By Maria Garcia
Have you ever heard of Otsukimi? Don’t worry if you haven’t. In fact, I hadn’t either until a week before the Otsukimi at the National Arboretum. It’s a traditional viewing and appreciation of the Harvest Moon. Ms. Sally (my mentor) asked the class if we had checked Facebook for the event. Although I had not heard about it, I was interested because we were told we could use our Japanese we had been learning. Some other kids were also interested and said that they would come along. So when Saturday came we were all excited and ready for the Otsukimi.
When everyone was at the Otsukimi, dinner was on everyone’s mind. For dinner we had bento boxes which were filled with fish, meat, egg, nori, rice, squash, seaweed, and so much more. Dinner had a neat trick to it though because to eat dinner you needed to know how to use chopsticks.
After dinner we all went for a walk and saw some bonsai trees. The bonsai are super amazing because these trees go through training and many are over a hundred years old. As we walked around, we found the night getting cooler. So we went in and tried the mochi pounding. Mochi pounding was a new concept for me and made me appreciate mochi a lot. This process of mochi required two people – one who wet and turned the mochi and the other who would hit the mochi with a big hammer called a kine. The mochi is placed into the usu and kine are used to form the mochi.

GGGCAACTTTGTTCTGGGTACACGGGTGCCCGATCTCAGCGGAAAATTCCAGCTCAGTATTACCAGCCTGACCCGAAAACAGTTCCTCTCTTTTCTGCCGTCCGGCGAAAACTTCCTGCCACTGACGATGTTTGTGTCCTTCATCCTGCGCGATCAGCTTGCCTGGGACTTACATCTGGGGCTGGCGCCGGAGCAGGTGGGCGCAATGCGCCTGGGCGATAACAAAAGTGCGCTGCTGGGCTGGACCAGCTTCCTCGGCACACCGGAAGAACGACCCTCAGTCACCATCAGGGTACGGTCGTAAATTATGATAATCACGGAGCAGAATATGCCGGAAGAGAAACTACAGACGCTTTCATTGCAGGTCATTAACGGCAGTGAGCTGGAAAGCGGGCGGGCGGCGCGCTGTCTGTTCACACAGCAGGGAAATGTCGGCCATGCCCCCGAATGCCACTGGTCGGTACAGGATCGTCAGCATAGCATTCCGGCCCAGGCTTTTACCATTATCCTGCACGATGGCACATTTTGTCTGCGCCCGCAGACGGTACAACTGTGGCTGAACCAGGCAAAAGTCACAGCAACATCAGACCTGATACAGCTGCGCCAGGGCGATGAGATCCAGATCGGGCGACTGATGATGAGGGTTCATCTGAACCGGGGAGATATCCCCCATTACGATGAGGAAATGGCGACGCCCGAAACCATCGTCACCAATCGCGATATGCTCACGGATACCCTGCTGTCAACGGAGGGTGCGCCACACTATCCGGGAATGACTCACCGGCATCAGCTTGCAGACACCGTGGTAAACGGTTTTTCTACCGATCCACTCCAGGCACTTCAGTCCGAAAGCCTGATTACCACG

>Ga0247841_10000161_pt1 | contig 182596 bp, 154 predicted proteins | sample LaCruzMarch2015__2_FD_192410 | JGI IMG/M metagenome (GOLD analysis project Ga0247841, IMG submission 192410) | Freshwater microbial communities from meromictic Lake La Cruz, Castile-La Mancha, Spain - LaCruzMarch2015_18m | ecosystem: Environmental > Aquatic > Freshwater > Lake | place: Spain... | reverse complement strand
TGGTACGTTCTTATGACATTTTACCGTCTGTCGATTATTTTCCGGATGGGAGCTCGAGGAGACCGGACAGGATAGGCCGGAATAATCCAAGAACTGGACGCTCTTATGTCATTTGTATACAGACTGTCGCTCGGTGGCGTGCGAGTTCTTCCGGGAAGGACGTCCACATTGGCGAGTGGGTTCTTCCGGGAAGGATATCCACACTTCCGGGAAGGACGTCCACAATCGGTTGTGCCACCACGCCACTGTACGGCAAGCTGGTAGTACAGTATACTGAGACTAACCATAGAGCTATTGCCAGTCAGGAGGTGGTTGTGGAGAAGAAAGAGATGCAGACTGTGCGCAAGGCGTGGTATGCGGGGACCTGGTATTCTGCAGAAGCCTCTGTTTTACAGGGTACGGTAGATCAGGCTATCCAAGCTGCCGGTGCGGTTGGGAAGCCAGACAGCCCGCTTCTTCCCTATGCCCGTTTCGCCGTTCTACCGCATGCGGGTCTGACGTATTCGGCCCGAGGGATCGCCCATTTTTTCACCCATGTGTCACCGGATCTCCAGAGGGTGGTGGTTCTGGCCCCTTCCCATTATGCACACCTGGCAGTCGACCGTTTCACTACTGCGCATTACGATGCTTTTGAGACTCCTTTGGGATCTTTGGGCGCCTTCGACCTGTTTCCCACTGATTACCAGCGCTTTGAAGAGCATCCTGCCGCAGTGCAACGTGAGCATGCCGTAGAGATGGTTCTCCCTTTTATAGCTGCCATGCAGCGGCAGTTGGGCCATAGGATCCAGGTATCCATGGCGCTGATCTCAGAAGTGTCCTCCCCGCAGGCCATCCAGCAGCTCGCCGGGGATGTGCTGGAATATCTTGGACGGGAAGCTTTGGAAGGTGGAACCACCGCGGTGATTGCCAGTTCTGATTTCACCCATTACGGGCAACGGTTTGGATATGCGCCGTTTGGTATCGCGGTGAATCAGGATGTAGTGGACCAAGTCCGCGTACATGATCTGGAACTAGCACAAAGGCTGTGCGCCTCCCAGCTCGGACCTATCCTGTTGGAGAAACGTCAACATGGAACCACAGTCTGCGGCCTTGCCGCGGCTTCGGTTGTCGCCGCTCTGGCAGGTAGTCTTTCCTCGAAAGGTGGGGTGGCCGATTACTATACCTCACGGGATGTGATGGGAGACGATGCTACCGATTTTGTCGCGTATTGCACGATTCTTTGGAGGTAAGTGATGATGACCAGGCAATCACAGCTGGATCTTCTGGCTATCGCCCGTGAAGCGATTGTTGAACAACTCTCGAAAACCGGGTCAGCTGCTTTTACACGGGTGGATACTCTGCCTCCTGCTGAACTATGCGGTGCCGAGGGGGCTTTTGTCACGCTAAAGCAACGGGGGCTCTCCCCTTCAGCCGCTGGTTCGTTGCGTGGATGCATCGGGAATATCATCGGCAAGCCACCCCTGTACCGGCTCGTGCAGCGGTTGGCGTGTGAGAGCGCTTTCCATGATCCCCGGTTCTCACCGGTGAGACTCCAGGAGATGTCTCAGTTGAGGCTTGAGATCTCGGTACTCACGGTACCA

After a short break we went inside to listen to the Koto players. Then after some time the koto players came out and played a song. I enjoyed this because when I went to Japan, the students from the high school performed for us. I remembered how much fun that was, and we ended our night of fun. The koto is played using all ten fingers with these special guitar picks which are put into the fingertips and the strings are plucked. The koto sounds more resembles a sitar but if you have never heard of a sitar, just think of a guitar with a higher pitch.
We had a break time during the night and went for a walk. During this walk we played tag and made our way to the columns. After we ran around for some time, the columns were a great place to walk, and we noticed it was really dark. We kept at least one flashlight on, as we explored the surrounding area. Then we noticed we had gone far and decided it was best to head back. Someone went back alone, and we all decided to stick together instead of separate. We went back the path we came from, but as much as we wanted to continue to explore, we decided it was getting late and that our friends should not travel alone. The walk back was just as fun, as we told stories and wishes for the upcoming year. Our group had so much fun and when we got back we were all tired. The night soon ended and we all went off in our own direction. The best part was knowing that our group was fun to be around with and all cared about one another.
Special thanks to the Japan-America Society of Washington, DC for hosting this special program.